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Re^2: A Case with 5 Var's

by davorg (Chancellor)
on Jan 25, 2007 at 12:36 UTC ( #596462=note: print w/ replies, xml ) Need Help??


in reply to Re: A Case with 5 Var's
in thread A Case with 5 Var's

I've no idea what kind of "qry" you're talking about. But let's assume you want a database query where the contents of the where clause are controlled by the existance of data items that are stored in a hash. The keys of the hash are the column names and the values are the values that are required.

In the past I've used code something like this:

my $sql = 'select col_x, col_x from a_table'; # You'll be setting this hash up from some kind of # input to your program. I'm using variables for # illustrative purposes. my %cols = ( col_x => $foo, col_y => $bar, col_z => $baz, ); my @where; my @vals; foreach (keys $cols) { if (defined $cols{$_}) { push @where, "$_ = ?"; push @vals, $cols{$_}; } } if (@where) { $sql .= ' where ' . join(' and ', @where); } my $sth = $dbh->prepare($sql); $sth->execute(@vals);

Update: Or use SQL::Abstract as Corion points out.


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Re^3: A Case with 5 Var's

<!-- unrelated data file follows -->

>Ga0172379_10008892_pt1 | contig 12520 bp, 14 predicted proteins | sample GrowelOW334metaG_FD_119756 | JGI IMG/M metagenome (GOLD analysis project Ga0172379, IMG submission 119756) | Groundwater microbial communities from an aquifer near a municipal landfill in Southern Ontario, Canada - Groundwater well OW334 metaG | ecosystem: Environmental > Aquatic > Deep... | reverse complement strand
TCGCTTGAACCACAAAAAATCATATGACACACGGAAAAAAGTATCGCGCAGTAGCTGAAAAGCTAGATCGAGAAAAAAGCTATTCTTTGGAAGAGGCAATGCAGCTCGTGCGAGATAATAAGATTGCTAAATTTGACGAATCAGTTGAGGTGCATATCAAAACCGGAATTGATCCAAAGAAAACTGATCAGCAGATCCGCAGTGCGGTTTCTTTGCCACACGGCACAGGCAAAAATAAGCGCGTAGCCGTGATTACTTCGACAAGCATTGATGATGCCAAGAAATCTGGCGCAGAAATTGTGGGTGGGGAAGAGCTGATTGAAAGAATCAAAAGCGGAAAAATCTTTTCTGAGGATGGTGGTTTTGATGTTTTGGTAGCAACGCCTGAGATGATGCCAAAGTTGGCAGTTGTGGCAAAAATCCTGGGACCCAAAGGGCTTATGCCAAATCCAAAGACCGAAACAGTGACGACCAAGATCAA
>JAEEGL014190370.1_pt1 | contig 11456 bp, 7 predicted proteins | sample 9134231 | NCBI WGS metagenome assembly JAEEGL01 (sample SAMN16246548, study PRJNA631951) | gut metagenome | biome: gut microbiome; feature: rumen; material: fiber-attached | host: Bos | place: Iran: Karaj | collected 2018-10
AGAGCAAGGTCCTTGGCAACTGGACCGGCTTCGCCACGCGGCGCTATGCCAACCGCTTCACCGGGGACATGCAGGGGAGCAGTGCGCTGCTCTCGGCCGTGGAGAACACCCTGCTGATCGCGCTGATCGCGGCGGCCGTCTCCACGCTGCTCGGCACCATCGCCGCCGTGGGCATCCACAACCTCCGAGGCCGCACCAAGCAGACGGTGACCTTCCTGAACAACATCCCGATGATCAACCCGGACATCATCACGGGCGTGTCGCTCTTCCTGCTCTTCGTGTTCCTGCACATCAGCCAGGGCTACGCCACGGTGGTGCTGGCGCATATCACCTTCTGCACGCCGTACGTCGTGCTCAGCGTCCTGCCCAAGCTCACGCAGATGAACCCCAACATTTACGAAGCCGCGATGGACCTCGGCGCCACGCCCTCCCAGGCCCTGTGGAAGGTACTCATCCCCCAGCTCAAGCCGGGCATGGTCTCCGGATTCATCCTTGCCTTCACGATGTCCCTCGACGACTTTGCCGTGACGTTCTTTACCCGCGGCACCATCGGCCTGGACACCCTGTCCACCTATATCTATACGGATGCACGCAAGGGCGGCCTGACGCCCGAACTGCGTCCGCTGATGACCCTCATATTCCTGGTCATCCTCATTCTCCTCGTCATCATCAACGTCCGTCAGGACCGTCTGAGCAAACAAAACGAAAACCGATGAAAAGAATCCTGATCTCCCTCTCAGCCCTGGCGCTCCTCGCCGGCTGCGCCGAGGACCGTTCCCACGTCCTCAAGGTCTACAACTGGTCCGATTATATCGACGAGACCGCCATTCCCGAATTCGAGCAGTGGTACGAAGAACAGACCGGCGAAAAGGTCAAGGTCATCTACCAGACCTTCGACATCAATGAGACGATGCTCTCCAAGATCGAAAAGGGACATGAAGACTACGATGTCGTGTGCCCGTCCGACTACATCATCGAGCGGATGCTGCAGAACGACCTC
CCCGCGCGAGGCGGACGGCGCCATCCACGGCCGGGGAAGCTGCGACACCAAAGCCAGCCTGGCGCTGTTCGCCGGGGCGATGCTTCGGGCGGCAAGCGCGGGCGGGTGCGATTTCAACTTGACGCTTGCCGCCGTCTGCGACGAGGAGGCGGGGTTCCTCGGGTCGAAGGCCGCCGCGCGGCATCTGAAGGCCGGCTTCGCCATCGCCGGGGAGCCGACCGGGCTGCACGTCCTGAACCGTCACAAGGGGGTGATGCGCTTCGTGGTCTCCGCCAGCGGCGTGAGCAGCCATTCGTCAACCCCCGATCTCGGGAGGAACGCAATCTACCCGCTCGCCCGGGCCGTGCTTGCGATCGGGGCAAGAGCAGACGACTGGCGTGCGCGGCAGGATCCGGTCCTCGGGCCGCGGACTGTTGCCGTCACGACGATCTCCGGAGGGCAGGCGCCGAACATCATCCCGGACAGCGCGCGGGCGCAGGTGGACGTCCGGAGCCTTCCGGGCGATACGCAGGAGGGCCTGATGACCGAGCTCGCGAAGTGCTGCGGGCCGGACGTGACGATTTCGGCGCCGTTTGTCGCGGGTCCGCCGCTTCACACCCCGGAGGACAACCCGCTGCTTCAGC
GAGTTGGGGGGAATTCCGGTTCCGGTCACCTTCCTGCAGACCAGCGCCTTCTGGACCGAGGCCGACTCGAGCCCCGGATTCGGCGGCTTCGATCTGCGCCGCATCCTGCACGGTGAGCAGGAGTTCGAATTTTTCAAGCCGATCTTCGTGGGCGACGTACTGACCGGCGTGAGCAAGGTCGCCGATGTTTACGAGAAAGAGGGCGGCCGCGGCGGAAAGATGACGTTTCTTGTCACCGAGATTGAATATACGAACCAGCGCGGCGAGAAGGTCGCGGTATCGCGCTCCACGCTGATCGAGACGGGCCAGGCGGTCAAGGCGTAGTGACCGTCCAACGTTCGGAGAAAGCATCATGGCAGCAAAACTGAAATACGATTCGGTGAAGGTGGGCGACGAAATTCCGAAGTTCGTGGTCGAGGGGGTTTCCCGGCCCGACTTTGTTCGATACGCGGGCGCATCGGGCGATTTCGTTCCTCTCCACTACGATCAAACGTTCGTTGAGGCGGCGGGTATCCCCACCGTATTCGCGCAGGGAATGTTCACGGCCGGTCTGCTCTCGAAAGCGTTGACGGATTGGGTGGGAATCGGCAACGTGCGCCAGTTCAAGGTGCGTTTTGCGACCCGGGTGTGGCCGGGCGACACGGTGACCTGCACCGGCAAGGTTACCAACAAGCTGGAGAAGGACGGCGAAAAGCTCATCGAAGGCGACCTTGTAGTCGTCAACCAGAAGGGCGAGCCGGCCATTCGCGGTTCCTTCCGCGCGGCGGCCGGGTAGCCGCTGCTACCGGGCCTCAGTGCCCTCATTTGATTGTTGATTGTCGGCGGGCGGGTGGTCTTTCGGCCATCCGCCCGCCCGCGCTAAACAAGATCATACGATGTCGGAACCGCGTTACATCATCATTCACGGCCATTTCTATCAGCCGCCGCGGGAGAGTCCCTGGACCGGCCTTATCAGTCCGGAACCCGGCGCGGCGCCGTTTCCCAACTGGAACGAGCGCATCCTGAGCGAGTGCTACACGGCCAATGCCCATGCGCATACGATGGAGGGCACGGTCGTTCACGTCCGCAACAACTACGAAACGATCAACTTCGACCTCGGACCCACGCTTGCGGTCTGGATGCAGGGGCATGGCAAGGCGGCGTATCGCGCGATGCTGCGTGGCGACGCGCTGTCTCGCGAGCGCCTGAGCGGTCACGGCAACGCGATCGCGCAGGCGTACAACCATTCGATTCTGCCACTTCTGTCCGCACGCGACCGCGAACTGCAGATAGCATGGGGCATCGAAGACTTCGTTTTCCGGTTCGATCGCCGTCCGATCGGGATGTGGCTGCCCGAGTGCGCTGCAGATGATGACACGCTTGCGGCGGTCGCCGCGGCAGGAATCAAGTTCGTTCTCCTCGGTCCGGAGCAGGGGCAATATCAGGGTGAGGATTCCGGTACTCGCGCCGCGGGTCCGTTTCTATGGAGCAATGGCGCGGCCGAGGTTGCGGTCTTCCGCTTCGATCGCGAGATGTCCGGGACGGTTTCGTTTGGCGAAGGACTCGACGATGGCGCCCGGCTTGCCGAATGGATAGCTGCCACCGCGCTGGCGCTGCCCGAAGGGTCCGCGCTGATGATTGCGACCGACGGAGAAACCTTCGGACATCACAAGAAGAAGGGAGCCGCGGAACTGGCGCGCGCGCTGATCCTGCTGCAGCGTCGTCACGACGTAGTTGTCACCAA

by ultibuzz (Monk) on Jan 25, 2007 at 16:13 UTC

    i'm testing a combined hash and bit solution wich untill now looks great,
    thx for the great help and examples
    kd ultibuzz

      If your query consists of embedding the available data into a string in a specific order, you could just interpolate it:
      my $query = ":$name:$vorname:$plz:$tel:$tel49:";
      If the query structure needs to look different for each combination of data, you could use the bit vector you're constructing to access a hash:
      my %query_for = ( 0 => "::", 1 => "name IS \$name", 2 => "vorname IS \$name", ... );
      You'd need 2^5 (32) entries in the hash if every possible combination of the five items was valid; if not, you could leave out any invalid combinations. This means that if $query_for{$bit_vector} was undef, you'd know you had an invalid combination without any comparison logic at all.

      Note that I escaped the "query" strings; that way, you can do an eval on the string and interpolate the variables into the query at the time you have the values you want. If the variables weren't escaped, whatever values they had (probably undef) at the time the hash was constructed would be substituted in immediately, and you'd always get queries without any data in them.

      A much more advanced way to do it is to use anonymous subroutines as the entries in the hash:

      my %query_constuctor_for = ( ... 18 => sub { return ":NIL/$vorname::$tel49:" }, 19 => sub { return ":$name/$vorname::$tel49:" }, ... );
      Lookup works the same way, but you'd say
      my $query_maker = $query_constructor_for{$bitvector}; defined $query_maker or die "Combination invalid"; $query = $query_maker->()
      to get your query; the $query_maker->() expression calls the anonymous subroutine that you looked up with $query_constructor_for{$bitvector}. This lets you construct arbitrarily-complicated code to do what's needed for each combination.

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